Remember back to October 2008 when then-candidate Bev Perdue declared “I don’t believe you can raise taxes in an economy with folks struggling the way they are”? Of course, we all now know she changed that “belief” in her first year in office. Perdue signed on to “temporary” tax hikes estimated to cost taxpayers a total of almost $2.3 billion over two years.
Now she is suggesting that she will recommend extending those taxes when she releases her budget plan in February.
Many of you will recall North Carolina’s recent history with taxes promised to be “temporary.” As part of the FY 2001-02 budget, the General Assembly and then-Governor Easley included a 1/2 cent increase in the statewide sales tax rate, a 1/2 cent local sales tax hike, along with the creation of a new top marginal income tax rate of 8.25%. The state-level tax increases were scheduled to expire on July 1, 2003 and Dec. 31, 2003 respectively.
Come 2003, lawmakers decided to renege on their promises and extended both taxes another two years. Again in 2005, in spite of rapidly rising revenue, lawmakers once again decided to extend the “temporary” taxes for yet another two years. Finally in Dec. 2006 state lawmakers allowed the statewide sales tax rate to fall by 1/4 cent, and the top marginal income tax rate was allowed to expire at the end of 2007.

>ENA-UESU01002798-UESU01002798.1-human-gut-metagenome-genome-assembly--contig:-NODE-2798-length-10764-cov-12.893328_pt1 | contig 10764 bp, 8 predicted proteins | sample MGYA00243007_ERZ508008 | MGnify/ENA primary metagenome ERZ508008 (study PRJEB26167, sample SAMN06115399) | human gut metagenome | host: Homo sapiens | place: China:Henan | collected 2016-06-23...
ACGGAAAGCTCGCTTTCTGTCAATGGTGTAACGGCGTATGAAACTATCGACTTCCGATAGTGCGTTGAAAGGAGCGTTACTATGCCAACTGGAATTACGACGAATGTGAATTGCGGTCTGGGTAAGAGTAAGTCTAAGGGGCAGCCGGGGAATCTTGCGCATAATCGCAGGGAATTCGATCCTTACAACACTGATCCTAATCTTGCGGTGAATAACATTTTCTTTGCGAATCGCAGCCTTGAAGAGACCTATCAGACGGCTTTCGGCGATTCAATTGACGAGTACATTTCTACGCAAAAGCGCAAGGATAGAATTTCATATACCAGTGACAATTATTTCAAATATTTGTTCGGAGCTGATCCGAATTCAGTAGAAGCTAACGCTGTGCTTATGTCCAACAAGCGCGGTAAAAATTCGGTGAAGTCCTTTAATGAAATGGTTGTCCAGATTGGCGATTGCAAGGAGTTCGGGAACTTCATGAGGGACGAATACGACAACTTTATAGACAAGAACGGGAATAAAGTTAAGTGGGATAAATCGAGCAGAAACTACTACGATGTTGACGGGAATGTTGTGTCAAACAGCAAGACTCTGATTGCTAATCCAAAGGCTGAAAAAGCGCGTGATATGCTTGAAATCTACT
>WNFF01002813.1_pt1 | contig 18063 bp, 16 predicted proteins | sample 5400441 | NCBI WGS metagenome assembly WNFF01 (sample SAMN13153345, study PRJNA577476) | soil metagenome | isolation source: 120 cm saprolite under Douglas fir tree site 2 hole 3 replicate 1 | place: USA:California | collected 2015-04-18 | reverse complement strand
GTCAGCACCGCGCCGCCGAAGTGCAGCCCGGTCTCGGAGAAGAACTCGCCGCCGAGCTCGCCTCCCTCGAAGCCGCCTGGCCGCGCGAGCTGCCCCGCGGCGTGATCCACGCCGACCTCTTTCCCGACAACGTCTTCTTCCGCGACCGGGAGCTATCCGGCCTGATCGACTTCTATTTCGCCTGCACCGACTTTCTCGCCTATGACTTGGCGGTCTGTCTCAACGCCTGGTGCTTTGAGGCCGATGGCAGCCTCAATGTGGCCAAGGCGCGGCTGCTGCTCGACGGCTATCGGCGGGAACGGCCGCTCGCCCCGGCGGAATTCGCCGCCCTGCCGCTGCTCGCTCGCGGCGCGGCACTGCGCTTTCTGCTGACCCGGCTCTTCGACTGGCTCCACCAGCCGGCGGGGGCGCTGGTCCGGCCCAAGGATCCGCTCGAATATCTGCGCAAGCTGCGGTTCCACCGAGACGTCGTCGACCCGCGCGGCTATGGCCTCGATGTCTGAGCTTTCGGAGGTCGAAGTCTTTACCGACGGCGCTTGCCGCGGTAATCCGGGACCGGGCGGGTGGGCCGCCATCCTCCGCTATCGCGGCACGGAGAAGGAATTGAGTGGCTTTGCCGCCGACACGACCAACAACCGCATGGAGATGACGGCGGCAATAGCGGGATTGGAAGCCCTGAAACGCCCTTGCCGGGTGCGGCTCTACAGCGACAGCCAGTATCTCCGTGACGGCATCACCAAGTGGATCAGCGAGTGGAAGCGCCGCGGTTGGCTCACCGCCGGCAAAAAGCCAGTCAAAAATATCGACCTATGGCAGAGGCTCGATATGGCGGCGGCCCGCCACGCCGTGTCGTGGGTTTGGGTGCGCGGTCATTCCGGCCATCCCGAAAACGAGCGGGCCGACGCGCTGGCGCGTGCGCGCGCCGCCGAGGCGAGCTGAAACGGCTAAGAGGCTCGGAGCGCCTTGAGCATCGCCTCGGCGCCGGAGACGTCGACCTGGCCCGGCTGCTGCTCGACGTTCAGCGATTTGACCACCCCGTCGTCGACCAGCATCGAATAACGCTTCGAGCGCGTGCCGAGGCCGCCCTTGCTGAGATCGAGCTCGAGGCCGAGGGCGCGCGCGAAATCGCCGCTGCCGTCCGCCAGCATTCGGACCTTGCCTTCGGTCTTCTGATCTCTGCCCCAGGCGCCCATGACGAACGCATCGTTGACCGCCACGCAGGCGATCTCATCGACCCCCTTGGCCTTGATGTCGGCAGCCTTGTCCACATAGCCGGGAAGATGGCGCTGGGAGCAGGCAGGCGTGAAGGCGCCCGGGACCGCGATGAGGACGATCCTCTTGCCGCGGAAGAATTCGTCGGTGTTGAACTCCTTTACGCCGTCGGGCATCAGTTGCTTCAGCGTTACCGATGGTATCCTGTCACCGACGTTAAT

The other 1/4 cent statewide sales tax, along with the 1/2 cent local sales tax hike, became permanent. So much for promises of “temporary” taxes.
Making matters worse, data shows that lawmakers extended the temporary taxes at a time when the state was rapidly escalating spending and reaping billions in surplus revenue. By extending the “temporary” taxes beyond the original sunset date, taxpayers were forced to cough up an additional $2.03 billion from FY 20003-04 to FY 2007-08. Meanwhile, the state collected $3.1 billion in surplus revenue, monies that weren’t saved but rather plowed back into the state budget; causing it to swell by 39% during those years. Almost none of that surplus revenue was set aside in a “rainy day” fund – and we all know how rainy it is in Raleigh these days.
In short, if we look at recent history we can see how difficult it is for North Carolina politicians to loosen their grasp on revenue sources, even if it means breaking promises.